First, a bit of history. Paul Romer shifted from academic work on high-tech growth-theory macroeconomics to pursue institutional innovation. He realised, correctly, that you can't do much to change a country. But you can, perhaps, make some progress in a small region. Set up a small autonomous zone in a developing country with access to sound law, sound money, property rights and decent infrastructure, and you'll kickstart development not just for that special economic zone but also for the rest of the country through remittances at first, then through institutional leakage as the host country starts adopting the best parts of what makes the zone work.
I've been a fan of these for a while. A few years ago, a final exam question in my undergraduate Public Choice class asked students to imagine themselves a billionaire who wanted to make the world a better place: should the billionaire's bequest go to Seasteads, or to Charter Cities?
Honduras changed its constitution to allow a few of these to emerge. The Zones for Economic Development and Employment, the ZEDEs, can now be created. They differ from charter cities in that they're broader regions in which cities could be established, but they don't have to be cities.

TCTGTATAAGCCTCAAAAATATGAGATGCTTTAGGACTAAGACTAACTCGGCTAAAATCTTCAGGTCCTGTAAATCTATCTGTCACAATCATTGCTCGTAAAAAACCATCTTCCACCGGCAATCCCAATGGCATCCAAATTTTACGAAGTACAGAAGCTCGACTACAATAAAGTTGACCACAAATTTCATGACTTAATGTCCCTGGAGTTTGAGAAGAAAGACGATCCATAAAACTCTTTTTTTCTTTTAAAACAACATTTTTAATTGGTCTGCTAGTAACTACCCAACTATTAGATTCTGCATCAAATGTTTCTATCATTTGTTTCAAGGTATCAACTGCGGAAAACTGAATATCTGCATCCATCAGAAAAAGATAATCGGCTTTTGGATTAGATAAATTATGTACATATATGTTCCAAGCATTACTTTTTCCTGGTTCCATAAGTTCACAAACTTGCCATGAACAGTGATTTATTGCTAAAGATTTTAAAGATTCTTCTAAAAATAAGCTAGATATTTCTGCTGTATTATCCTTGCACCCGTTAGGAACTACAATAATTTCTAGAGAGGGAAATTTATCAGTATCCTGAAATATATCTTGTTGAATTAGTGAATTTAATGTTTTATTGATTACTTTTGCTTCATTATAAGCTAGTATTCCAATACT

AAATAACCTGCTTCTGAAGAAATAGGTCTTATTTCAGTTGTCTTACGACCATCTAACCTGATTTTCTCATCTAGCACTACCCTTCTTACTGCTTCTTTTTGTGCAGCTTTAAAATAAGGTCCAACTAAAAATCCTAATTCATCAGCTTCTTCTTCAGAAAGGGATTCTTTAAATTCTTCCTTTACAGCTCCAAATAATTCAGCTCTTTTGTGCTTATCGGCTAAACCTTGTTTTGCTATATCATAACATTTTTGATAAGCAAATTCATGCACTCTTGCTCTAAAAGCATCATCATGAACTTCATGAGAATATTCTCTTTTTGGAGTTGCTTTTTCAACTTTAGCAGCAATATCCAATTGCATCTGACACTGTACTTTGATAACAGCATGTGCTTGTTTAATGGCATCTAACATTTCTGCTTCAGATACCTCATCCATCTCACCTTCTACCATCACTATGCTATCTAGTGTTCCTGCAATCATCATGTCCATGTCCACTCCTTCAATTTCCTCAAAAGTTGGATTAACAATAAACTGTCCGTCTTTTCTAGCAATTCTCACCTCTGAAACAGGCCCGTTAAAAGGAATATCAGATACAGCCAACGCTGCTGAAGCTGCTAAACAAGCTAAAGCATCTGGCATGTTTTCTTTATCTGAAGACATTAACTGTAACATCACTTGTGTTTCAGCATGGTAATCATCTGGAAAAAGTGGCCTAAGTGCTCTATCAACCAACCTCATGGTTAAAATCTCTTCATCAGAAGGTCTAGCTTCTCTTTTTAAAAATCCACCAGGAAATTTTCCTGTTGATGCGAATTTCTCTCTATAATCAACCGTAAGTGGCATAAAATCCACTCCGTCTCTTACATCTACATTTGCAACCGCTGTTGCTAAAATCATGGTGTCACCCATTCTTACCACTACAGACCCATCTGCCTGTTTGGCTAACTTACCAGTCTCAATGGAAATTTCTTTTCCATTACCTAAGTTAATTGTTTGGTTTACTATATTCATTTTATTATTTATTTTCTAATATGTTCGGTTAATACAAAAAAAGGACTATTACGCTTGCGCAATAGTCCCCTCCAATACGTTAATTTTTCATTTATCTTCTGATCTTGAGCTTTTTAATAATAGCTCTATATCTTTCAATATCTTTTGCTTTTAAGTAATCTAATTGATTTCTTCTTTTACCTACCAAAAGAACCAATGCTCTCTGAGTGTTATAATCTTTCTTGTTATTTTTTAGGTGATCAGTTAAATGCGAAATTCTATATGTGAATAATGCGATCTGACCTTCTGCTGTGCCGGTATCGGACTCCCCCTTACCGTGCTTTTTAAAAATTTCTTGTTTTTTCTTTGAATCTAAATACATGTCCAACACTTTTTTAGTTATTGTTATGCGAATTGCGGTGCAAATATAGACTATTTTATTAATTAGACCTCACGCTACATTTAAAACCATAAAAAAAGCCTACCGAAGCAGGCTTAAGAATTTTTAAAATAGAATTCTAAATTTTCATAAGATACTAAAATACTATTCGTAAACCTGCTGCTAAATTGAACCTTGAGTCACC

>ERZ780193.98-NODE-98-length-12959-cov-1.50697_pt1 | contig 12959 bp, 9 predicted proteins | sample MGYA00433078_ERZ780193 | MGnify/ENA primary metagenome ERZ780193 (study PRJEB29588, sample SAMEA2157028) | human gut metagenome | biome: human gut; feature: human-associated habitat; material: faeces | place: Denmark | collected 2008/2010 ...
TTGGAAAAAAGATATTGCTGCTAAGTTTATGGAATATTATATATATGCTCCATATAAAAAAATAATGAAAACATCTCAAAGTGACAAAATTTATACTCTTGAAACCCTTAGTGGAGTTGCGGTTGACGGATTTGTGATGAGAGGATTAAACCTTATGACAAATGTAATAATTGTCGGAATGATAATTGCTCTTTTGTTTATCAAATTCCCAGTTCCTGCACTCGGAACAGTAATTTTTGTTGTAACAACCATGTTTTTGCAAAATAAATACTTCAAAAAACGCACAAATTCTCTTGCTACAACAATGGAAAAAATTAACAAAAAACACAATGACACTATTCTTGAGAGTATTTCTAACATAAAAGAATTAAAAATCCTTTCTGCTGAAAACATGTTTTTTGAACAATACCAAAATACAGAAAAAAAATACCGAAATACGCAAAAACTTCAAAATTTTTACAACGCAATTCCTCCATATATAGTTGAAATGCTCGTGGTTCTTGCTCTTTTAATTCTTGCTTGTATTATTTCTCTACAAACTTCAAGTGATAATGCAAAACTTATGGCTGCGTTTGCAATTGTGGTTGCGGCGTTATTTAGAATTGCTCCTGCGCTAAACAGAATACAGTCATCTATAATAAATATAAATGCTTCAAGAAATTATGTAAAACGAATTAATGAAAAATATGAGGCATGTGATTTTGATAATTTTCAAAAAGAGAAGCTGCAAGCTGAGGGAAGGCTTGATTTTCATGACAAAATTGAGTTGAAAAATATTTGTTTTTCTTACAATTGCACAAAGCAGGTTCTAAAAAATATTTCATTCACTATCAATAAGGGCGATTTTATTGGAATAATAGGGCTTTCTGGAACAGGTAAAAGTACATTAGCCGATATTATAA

Mark Klugmann spoke about these at Mont Pelerin this year; here's a Reason write-up from early August.
Now, over to Foreign Policy. The author there provides two critiques:
- The ZEDE board is stacked with Cato-type free-marketers;
- The zones, when established, will expropriate the current inhabitants who don't always have well-documented rights to their property.
I believe the first one to be true. It's because I believe the first one to be true that I put rather less weight on the second one. If there's anybody who fights against government expropriation and eminent domain abuses, it's Cato-type free-marketers. A bunch of Cato-type free-marketers are not likely suspects in a "expropriate peasant farmers to benefit big corporates" scheme.
The article's worth reading for a bit of background. And Paul Romer tweets that he's also a bit worried. I'm not worried about any zones that might be established by Klugmann's group. If others use the provisions for setting up other zones, that could be different.
My print piece in today's National Business Review hits on the ZEDEs. I wonder whether we could establish special economic zones here as experiments. Imagine getting rid of the RMA in a few areas and there reverting to tort and nuisance.
Perhaps shifting to reforms in special economic zones is an abandoning of the prospect of large-scale reform in New Zealand. But perhaps it is also the best we can achieve under the current electoral system. It could also be a reasonable approximation of best-practice: try something new in a few places, see if it works, then either scale it up or end it depending on outcomes. The idea seems fertile.
If it didn't work, the harms are limited. But if it did....